• It increases the allowable size of net-metered commercial projects from 1 MW today to 3 MW.

• It increases the allowable size of residential net-metered projects to 25 kW, from 20 kW today.

• It removes standby charges for residential customers with solar facilities of less than 15 kW in Dominion territory, and removes them entirely for customers of Appalachian Power and Old Dominion Power.

• It allows residents of apartment buildings and condominiums in Dominion Energy and Old Dominion Power territories to share the output of on-site solar facilities.

• In Dominion territory, it allows customers to install enough solar to meet 150 percent of their previous year’s demand, recognizing the needs of growing families and EV owners. In APCo territory the limit remains at 100 percent of previous demand.

• Finally, it allows Fairfax County to move forward on a 5 MW solar project on a closed landfill, with the electricity serving government facilities. This will be the first such project in the state.

Solar Freedom overlaps with the Clean Economy Act, HB1526 (Sullivan) and SB851 (McClellan), on several of these provisions, including the net metering cap and PPAs. The Clean Economy Act also creates a Renewable Portfolio Standard (RPS) focused on utility-scale projects, but with a small carve-out for distributed “wind, solar and anaerobic digestion resources of one megawatt or less located in the Commonwealth.” The carve-out is limited to 1 percent of Dominion’s RPS targets. This level is so modest it probably won’t act as a market stimulus, especially for projects not owned by Dominion itself, and the addition of anaerobic digestion should give anyone pause. Also, there is no carve-out in APCo territory.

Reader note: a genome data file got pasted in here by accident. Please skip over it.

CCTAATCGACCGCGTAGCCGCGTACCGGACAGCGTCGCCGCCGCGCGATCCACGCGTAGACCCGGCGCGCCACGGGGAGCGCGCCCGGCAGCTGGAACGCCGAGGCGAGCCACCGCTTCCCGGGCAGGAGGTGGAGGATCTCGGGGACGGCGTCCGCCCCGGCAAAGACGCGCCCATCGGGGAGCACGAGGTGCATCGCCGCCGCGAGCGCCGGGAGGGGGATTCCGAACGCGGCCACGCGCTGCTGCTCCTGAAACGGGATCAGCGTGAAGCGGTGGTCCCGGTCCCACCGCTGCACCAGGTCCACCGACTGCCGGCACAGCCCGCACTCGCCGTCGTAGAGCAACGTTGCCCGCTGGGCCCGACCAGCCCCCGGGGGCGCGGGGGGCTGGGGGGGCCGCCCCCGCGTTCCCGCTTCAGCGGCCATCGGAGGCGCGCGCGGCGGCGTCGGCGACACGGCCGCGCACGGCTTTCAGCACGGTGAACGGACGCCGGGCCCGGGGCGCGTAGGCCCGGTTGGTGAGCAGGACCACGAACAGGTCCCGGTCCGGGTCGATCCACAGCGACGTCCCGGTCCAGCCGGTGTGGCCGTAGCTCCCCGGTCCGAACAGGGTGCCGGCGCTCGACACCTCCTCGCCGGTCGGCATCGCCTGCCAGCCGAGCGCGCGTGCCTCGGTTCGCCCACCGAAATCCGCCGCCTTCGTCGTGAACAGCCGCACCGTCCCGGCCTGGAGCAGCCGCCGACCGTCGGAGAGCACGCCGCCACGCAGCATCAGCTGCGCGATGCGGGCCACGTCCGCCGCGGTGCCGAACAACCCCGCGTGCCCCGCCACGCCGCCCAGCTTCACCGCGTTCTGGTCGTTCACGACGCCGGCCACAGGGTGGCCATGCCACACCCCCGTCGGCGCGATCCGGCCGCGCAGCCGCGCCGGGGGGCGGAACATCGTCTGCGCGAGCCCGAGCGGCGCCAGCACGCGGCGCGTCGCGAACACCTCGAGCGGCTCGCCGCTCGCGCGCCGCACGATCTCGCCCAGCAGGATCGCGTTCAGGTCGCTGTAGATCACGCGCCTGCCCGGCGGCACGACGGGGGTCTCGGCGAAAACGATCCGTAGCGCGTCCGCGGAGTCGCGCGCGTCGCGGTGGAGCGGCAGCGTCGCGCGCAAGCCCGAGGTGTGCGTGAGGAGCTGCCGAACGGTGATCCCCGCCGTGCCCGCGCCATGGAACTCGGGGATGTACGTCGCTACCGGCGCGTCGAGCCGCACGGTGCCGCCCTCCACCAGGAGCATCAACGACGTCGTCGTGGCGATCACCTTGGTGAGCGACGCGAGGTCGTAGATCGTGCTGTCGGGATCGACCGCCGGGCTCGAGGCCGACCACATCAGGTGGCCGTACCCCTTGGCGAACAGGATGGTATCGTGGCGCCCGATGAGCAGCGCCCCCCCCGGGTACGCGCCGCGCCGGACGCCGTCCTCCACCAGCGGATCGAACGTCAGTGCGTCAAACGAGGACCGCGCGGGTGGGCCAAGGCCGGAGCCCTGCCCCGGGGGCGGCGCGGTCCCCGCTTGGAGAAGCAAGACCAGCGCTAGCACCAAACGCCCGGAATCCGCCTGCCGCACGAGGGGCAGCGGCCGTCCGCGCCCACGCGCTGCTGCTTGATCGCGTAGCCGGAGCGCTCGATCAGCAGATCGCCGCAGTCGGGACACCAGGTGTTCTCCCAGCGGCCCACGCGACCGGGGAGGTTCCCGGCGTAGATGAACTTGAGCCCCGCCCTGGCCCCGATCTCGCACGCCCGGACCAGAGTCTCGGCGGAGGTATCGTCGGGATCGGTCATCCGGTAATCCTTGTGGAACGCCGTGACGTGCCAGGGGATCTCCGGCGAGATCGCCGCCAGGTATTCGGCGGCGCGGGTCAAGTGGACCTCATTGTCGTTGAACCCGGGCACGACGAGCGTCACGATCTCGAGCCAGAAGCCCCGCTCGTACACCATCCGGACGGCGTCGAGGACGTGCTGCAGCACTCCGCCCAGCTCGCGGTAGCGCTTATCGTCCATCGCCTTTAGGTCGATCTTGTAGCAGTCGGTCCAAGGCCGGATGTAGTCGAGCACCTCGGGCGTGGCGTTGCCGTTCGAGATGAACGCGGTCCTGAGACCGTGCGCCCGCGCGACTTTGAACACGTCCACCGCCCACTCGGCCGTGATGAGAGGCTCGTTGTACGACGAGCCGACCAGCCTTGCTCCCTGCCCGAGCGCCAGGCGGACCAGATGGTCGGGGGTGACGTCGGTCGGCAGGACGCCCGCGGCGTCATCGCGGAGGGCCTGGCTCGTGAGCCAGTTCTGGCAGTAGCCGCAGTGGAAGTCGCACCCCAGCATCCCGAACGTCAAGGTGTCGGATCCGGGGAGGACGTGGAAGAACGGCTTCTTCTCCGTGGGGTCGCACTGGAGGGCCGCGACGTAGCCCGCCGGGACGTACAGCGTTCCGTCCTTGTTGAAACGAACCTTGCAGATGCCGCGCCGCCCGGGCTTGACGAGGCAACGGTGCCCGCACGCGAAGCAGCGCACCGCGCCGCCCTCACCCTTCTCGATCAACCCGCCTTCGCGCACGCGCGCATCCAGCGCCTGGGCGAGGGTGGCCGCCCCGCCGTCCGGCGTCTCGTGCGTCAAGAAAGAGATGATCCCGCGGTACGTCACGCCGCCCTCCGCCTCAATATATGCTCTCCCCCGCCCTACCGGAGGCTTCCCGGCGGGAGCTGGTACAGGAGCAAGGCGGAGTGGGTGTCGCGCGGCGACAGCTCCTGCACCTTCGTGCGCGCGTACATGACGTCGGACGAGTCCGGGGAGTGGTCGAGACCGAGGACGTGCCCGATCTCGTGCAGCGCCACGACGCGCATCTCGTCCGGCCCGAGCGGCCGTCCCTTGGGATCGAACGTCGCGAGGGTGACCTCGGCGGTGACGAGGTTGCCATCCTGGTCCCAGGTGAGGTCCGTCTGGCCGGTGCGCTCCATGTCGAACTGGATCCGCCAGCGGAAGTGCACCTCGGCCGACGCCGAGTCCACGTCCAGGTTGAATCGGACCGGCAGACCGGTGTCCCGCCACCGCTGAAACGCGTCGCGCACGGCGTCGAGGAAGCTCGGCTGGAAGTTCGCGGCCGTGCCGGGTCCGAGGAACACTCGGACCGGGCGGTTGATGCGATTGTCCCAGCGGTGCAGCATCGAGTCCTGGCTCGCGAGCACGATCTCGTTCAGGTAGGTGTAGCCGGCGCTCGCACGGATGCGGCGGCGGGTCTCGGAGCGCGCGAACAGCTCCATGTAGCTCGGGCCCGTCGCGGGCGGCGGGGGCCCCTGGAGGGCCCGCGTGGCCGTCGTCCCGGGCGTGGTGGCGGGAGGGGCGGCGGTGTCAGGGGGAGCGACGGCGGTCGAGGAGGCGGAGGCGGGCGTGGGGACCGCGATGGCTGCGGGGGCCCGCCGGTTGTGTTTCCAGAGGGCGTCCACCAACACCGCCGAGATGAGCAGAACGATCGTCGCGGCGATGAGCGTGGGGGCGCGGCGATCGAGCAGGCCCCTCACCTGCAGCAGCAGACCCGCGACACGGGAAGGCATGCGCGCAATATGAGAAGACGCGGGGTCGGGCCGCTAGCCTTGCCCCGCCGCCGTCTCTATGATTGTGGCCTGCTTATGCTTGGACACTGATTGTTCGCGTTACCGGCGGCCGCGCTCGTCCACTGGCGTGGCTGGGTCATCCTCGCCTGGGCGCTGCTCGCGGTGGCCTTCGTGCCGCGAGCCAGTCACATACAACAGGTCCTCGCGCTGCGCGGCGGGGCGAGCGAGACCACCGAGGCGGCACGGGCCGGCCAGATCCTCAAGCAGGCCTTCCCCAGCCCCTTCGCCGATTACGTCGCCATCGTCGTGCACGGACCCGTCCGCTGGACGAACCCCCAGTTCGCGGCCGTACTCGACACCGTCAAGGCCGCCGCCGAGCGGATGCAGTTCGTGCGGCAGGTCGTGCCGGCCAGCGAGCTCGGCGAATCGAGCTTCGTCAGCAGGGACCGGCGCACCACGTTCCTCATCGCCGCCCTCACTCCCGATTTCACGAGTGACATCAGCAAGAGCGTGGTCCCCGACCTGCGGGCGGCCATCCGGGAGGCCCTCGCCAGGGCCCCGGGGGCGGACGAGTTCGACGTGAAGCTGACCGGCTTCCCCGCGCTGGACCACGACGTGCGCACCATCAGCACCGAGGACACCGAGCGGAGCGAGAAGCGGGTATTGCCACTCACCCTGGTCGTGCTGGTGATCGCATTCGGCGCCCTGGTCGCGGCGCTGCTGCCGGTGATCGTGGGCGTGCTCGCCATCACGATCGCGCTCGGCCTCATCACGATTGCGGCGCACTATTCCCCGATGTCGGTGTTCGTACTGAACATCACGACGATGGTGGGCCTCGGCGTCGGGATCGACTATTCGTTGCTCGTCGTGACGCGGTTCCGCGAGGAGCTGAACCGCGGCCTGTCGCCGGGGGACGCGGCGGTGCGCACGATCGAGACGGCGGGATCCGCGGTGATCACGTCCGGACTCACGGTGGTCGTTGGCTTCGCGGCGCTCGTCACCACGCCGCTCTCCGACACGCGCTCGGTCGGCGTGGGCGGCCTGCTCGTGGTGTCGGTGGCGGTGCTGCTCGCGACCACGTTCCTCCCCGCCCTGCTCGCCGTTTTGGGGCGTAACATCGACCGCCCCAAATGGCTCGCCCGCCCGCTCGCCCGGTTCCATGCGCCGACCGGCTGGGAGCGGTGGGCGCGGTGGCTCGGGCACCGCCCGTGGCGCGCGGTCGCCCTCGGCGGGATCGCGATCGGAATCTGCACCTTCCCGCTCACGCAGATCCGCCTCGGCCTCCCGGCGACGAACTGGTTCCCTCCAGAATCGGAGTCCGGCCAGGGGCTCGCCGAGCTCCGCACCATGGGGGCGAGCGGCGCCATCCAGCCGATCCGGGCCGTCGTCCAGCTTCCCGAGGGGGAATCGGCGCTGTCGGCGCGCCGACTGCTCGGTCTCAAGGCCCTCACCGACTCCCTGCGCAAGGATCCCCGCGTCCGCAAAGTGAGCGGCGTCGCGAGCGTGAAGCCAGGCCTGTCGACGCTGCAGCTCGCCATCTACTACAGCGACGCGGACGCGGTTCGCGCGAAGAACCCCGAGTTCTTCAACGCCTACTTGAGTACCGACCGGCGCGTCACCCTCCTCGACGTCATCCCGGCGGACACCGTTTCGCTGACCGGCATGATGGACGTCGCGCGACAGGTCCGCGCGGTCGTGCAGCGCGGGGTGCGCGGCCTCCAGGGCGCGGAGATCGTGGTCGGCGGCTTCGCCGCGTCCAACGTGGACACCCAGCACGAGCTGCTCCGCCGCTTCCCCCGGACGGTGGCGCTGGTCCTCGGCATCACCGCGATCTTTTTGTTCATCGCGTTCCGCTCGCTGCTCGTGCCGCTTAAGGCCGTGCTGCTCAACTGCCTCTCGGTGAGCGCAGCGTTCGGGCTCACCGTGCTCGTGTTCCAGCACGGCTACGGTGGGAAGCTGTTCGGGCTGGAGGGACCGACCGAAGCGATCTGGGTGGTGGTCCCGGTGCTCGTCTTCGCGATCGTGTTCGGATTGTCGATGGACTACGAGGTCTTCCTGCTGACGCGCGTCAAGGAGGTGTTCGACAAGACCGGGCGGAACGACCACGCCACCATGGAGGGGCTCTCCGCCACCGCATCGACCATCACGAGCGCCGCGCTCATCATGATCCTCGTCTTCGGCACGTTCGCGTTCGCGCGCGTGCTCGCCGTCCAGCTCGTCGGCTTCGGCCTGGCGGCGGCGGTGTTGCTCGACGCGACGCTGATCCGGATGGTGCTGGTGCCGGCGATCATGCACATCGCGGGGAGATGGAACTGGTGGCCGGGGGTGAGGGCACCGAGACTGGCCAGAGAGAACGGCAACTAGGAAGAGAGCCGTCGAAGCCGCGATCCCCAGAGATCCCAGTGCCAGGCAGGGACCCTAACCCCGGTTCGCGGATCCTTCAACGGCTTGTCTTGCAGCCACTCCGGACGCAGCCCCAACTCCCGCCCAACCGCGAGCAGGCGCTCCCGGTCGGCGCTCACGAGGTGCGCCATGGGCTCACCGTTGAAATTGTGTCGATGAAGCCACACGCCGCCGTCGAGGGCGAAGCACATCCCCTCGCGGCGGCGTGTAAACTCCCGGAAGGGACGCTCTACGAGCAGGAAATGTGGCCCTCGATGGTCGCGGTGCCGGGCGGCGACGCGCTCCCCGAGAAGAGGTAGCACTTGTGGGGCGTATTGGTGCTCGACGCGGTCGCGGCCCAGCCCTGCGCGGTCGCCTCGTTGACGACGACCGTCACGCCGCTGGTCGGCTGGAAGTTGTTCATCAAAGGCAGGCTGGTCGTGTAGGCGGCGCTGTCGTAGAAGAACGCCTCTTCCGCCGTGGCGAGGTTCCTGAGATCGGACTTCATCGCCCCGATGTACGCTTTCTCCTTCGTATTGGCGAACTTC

The failure of the Clean Economy Act to drive small-scale solar growth is a missed opportunity that will need to be addressed in the future if the General Assembly truly wants to achieve a clean energy economy. I recommend taking away the appalling subsidies for paper companies and letting those millions fund distributed solar.

Community solar